Skip to content

Utilitarian Economics and the Corruption of Conservatism

The Oxford English Dictionary has two definitions of the word “conservatism.” The first defines it as a “commitment to traditional values and ideas with opposition to change or innovation”; the second defines it as “the holding of political views that favor free enterprise, private ownership, and socially conservative ideas.” The former definition strikes me as…

Read More

Germany’s Trade Surplus: Causes and Effects

On January 25, 2015, in a free election, the Greek people exercised their right to decide the destiny of their country. A majority of the Greeks voted against austerity. SYRIZA, an outspoken left-wing party, came to power. Since that day, many European governments, led by Germany, have stubbornly refused to allow the Greek government to…

Read More

Ricardo’s Vice and the Virtues of Industrial Diversity

There is, however, another explanation for why anti–free trade sentiment has risen: the gains from specialization at the national level were not there to share in the first place, for sound empirical reasons that were ignored in Ricardo’s example. That ignorance has been ingrained in economics since then, as Robbins’s definition—dominant and…

Read More

Capitalism without Capitalists

Western capitalism is in bad shape. A decade has passed since banks and financial houses began to crumble and took Western economies to the brink of collapse, but economic growth on both sides of the Atlantic remains weak. It is still determined more by governments and central banks than the animal spirits of entrepreneurial capitalism.…

Read More

Romance and Socialism in J. S. Mill

John Stuart Mill had the worst personal life of any libertarian philosopher, a competitive category for bad personal lives. Marriage in particular has a record of making libertarian philosophers behave discreditably—that is, in a way that brings discredit not just on their character but on their ideas. Bertrand Russell famously divorced the first of his four wives after a bicycle trip: “suddenly, as I was…

Read More

Toward a New Bretton Woods Agreement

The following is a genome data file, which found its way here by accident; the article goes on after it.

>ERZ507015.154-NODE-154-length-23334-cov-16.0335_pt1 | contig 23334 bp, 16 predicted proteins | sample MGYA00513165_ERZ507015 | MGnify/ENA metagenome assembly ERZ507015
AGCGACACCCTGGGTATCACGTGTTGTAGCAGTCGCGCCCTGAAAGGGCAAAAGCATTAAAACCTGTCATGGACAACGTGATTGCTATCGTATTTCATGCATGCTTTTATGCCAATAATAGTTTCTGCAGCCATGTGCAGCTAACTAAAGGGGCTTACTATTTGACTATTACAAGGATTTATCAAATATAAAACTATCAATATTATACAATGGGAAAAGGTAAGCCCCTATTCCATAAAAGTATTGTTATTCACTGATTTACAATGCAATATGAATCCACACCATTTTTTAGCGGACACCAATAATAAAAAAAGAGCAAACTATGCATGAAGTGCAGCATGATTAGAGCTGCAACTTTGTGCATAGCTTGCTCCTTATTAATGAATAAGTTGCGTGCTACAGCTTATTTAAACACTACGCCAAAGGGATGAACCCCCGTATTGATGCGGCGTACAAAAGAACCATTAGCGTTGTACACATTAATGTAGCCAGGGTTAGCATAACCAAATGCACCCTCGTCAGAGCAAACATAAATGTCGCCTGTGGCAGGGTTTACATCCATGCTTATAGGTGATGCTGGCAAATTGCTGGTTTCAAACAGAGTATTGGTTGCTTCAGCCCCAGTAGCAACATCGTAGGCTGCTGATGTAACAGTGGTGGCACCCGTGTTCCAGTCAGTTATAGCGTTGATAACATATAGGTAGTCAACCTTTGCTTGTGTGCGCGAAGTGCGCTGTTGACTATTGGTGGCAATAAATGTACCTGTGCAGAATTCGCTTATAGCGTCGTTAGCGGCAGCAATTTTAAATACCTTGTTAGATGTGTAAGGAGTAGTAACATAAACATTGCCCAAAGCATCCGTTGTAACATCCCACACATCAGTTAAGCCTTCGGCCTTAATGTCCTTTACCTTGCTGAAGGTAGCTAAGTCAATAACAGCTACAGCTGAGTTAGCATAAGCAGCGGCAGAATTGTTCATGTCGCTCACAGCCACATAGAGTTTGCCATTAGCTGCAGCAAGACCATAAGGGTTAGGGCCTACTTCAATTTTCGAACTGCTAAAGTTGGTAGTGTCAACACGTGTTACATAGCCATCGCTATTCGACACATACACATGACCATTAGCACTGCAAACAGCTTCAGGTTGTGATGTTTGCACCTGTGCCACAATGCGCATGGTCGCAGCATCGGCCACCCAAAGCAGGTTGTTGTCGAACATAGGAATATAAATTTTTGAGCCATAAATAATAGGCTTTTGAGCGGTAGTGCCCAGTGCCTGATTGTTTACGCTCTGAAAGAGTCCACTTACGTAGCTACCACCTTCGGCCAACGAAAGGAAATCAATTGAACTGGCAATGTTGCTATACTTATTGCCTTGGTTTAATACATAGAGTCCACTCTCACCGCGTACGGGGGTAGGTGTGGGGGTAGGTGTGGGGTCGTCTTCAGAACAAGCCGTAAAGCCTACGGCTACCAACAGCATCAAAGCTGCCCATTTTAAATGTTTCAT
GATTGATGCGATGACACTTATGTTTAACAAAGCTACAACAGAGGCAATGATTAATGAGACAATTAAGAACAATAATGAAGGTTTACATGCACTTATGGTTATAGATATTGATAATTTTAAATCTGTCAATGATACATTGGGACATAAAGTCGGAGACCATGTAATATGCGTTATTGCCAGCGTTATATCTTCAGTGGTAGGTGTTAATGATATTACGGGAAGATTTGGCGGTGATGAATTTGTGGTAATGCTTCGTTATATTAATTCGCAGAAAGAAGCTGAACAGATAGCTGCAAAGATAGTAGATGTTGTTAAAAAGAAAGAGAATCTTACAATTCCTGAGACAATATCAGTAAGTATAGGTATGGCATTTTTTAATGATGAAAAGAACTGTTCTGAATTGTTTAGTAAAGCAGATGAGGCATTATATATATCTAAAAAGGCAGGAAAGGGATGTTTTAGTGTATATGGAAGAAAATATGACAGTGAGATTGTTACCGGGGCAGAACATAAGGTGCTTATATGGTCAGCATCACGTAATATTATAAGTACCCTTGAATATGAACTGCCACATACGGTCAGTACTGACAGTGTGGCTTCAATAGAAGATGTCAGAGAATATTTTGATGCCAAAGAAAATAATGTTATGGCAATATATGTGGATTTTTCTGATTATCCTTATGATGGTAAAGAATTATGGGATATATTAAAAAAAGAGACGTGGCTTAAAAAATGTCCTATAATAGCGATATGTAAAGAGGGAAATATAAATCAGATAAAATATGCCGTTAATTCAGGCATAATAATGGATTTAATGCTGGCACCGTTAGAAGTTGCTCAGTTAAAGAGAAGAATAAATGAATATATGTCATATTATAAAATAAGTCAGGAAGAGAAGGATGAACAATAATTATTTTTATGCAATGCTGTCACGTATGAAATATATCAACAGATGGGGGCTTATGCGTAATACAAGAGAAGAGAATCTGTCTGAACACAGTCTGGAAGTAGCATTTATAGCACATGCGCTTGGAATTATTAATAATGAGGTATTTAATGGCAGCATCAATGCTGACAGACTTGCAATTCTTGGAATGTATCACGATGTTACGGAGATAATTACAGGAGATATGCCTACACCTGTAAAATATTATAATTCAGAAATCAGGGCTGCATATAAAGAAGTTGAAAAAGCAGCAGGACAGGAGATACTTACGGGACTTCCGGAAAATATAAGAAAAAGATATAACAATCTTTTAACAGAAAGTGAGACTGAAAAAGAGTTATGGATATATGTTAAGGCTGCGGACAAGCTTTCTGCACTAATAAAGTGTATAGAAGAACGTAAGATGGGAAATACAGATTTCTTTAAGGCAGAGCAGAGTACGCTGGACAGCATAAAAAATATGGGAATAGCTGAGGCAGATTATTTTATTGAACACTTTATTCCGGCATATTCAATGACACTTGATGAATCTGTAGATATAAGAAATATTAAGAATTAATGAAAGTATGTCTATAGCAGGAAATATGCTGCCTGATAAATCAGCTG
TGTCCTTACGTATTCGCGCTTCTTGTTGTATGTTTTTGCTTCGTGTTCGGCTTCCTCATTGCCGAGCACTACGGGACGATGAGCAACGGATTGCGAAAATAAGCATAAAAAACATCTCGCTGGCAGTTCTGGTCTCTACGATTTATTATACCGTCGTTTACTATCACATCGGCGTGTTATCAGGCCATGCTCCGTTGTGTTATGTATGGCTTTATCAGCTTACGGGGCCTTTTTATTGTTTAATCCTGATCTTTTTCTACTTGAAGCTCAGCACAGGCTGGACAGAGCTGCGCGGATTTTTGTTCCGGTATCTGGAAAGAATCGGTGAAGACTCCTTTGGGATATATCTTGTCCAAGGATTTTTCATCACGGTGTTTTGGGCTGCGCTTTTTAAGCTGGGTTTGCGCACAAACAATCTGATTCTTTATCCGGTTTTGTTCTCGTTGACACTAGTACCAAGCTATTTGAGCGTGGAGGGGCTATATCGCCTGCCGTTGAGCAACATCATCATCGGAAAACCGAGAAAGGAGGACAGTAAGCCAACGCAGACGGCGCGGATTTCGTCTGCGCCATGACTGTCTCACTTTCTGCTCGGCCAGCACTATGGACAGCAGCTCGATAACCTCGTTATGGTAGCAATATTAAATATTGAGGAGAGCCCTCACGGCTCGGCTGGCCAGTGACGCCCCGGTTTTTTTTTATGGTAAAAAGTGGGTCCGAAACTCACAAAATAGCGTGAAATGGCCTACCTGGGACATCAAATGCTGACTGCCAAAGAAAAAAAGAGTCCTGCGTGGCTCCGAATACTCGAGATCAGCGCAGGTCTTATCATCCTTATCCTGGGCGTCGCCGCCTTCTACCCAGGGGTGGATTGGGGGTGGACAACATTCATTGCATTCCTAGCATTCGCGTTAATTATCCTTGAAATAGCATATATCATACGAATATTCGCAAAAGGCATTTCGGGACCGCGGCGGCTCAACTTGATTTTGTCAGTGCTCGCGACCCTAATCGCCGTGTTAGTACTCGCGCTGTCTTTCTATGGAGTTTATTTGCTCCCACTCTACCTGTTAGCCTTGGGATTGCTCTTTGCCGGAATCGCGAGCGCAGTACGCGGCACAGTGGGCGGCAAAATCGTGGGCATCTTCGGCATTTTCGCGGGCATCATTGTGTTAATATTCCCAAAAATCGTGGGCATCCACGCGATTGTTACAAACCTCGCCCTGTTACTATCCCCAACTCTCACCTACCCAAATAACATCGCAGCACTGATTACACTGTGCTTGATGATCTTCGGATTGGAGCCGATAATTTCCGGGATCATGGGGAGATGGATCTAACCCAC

The fifteenth anniversary of the euro in 2017 offers a good occasion to reexamine what is wrong with the present international monetary arrangements and the theories used to justify them. Theoretical questions concerning the nature of money have profound implications for policy issues, including the mandates of central banks, interest rates, exchange rates, credit growth…

Read More

The Bankruptcy of Modern Finance Theory

Outcomes are easy to measure in financial markets: you either beat the index or you don’t. And the results could not be clearer about how few people possess any real skill. A recent study found that 70 percent of actively managed funds have failed to beat their benchmark index and just 2.3 percent have delivered excess…

Read More

The Corporate Contradictions of Neoliberalism

In The Cultural Contradictions of Capitalism—a canonical work of economic sociology in the 1970s and ’80s—Daniel Bell argued that the productive and consumptive sides of capitalism had fallen into contradiction. Capitalism continued to rely on the Protestant ethic of sobriety and delayed gratification in the sphere of production, yet, contradictorily, had come to rely on modernist hedonism and credit purchasing in the sphere of consumption. Modern capitalism needed people to be sober by day and swingers by night. What is more, the displacement of the Protestant ethic by hedonism, Bell argued, was primarily the work of capitalism itself. Its mass production urbanized the population and created an economy of abundance…

Read More

The New Class War

The Cold War has been followed by the class war. A transatlantic class war has broken out simultaneously in many countries between elites based in the corporate, financial, and professional sectors and working-class populists. Already this transnational class conflict has produced Brexit and the election of Donald Trump to the American presidency. Other shocks are…

Read More

Dismiss Macroeconomic Myths and Restore Accountability

Statements from past and present Federal Reserve chairmen inspire little confidence that their models provide any understanding of what is going on within the United States, never mind the rest of the world. Yet the Fed continues to rely on the same analyses as it did before the financial crisis of 2008, and it is still led…

Read More

Sorry, PDF downloads are available to subscribers only.
Subscribe Now
Already a subscriber? Log In